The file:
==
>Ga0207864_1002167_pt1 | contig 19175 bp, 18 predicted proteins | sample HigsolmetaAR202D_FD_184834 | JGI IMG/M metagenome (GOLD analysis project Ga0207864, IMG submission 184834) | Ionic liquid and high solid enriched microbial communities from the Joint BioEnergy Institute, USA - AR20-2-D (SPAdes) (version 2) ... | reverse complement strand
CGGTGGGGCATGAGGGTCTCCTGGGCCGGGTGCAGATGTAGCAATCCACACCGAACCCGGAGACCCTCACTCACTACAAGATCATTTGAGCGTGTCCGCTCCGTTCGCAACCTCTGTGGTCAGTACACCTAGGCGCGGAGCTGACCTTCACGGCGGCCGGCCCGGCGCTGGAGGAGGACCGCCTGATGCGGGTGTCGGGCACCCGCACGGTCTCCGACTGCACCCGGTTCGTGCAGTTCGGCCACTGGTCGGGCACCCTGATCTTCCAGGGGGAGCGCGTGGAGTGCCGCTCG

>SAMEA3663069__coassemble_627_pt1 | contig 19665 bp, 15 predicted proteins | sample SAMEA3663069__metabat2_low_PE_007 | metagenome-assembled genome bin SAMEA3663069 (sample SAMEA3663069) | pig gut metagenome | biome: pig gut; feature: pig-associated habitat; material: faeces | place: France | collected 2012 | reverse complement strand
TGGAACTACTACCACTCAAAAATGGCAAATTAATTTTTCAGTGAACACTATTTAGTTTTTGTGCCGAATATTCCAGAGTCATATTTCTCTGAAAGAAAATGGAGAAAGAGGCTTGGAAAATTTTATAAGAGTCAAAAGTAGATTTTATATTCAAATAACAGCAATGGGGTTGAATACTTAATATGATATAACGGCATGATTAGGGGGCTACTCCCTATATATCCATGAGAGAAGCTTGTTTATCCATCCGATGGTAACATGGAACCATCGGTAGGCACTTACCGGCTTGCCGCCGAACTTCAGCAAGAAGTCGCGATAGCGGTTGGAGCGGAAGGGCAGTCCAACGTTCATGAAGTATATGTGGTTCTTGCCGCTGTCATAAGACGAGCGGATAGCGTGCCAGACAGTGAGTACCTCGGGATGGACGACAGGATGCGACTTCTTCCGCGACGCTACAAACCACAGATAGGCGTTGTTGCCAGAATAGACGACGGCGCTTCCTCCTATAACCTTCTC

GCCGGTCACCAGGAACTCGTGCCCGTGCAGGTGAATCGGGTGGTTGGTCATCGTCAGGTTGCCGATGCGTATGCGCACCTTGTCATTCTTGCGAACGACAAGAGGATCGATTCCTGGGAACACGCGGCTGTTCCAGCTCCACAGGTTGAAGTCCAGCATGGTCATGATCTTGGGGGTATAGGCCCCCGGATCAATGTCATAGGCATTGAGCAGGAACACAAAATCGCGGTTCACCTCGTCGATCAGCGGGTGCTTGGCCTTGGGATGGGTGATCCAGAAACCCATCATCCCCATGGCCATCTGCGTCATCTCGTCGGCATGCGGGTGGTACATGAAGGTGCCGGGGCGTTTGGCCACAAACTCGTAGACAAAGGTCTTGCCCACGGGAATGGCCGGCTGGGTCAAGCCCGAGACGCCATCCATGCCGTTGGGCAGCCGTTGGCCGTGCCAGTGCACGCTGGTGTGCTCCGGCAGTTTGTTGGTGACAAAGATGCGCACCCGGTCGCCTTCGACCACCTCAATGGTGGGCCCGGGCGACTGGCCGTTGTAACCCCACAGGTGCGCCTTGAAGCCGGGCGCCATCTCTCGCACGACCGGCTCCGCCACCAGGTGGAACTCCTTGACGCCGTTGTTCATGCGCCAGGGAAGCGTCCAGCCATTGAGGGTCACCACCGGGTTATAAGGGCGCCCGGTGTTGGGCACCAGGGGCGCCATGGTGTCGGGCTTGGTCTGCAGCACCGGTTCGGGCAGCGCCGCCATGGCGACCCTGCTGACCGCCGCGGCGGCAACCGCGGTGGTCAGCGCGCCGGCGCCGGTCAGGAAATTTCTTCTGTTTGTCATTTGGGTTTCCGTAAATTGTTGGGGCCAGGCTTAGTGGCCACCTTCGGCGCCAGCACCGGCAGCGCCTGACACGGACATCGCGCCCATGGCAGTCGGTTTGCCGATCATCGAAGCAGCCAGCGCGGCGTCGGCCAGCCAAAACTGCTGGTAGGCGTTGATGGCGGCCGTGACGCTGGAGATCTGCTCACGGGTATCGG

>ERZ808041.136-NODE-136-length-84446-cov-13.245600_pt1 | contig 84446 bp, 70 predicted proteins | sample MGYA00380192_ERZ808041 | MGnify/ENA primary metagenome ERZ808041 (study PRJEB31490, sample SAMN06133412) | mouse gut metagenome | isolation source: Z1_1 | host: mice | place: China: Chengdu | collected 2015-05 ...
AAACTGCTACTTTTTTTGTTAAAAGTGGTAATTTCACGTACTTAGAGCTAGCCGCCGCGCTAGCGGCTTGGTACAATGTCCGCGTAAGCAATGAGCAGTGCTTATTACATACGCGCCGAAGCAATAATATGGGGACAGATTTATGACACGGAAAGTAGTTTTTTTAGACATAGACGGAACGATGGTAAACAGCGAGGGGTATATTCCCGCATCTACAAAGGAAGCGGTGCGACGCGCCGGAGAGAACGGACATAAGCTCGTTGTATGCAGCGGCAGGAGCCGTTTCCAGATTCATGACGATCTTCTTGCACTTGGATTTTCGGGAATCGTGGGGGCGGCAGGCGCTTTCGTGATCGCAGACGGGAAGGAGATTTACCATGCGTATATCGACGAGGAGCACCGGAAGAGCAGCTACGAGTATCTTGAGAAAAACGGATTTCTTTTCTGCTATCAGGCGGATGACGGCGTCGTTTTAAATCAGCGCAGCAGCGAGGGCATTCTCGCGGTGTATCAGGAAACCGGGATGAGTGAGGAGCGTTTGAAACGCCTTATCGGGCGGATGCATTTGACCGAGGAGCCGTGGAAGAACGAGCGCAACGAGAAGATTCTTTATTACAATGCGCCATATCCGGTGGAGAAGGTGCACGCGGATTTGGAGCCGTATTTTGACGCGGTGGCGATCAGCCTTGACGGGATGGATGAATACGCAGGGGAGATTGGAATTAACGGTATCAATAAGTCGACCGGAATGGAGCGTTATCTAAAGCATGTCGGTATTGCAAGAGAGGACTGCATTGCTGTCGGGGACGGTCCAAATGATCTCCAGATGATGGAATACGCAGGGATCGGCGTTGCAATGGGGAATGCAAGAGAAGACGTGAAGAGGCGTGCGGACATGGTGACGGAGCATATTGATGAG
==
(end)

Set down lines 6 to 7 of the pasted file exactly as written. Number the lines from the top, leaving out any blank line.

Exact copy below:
>ERZ808041.136-NODE-136-length-84446-cov-13.245600_pt1 | contig 84446 bp, 70 predicted proteins | sample MGYA00380192_ERZ808041 | MGnify/ENA primary metagenome ERZ808041 (study PRJEB31490, sample SAMN06133412) | mouse gut metagenome | isolation source: Z1_1 | host: mice | place: China: Chengdu | collected 2015-05 ...
AAACTGCTACTTTTTTTGTTAAAAGTGGTAATTTCACGTACTTAGAGCTAGCCGCCGCGCTAGCGGCTTGGTACAATGTCCGCGTAAGCAATGAGCAGTGCTTATTACATACGCGCCGAAGCAATAATATGGGGACAGATTTATGACACGGAAAGTAGTTTTTTTAGACATAGACGGAACGATGGTAAACAGCGAGGGGTATATTCCCGCATCTACAAAGGAAGCGGTGCGACGCGCCGGAGAGAACGGACATAAGCTCGTTGTATGCAGCGGCAGGAGCCGTTTCCAGATTCATGACGATCTTCTTGCACTTGGATTTTCGGGAATCGTGGGGGCGGCAGGCGCTTTCGTGATCGCAGACGGGAAGGAGATTTACCATGCGTATATCGACGAGGAGCACCGGAAGAGCAGCTACGAGTATCTTGAGAAAAACGGATTTCTTTTCTGCTATCAGGCGGATGACGGCGTCGTTTTAAATCAGCGCAGCAGCGAGGGCATTCTCGCGGTGTATCAGGAAACCGGGATGAGTGAGGAGCGTTTGAAACGCCTTATCGGGCGGATGCATTTGACCGAGGAGCCGTGGAAGAACGAGCGCAACGAGAAGATTCTTTATTACAATGCGCCATATCCGGTGGAGAAGGTGCACGCGGATTTGGAGCCGTATTTTGACGCGGTGGCGATCAGCCTTGACGGGATGGATGAATACGCAGGGGAGATTGGAATTAACGGTATCAATAAGTCGACCGGAATGGAGCGTTATCTAAAGCATGTCGGTATTGCAAGAGAGGACTGCATTGCTGTCGGGGACGGTCCAAATGATCTCCAGATGATGGAATACGCAGGGATCGGCGTTGCAATGGGGAATGCAAGAGAAGACGTGAAGAGGCGTGCGGACATGGTGACGGAGCATATTGATGAG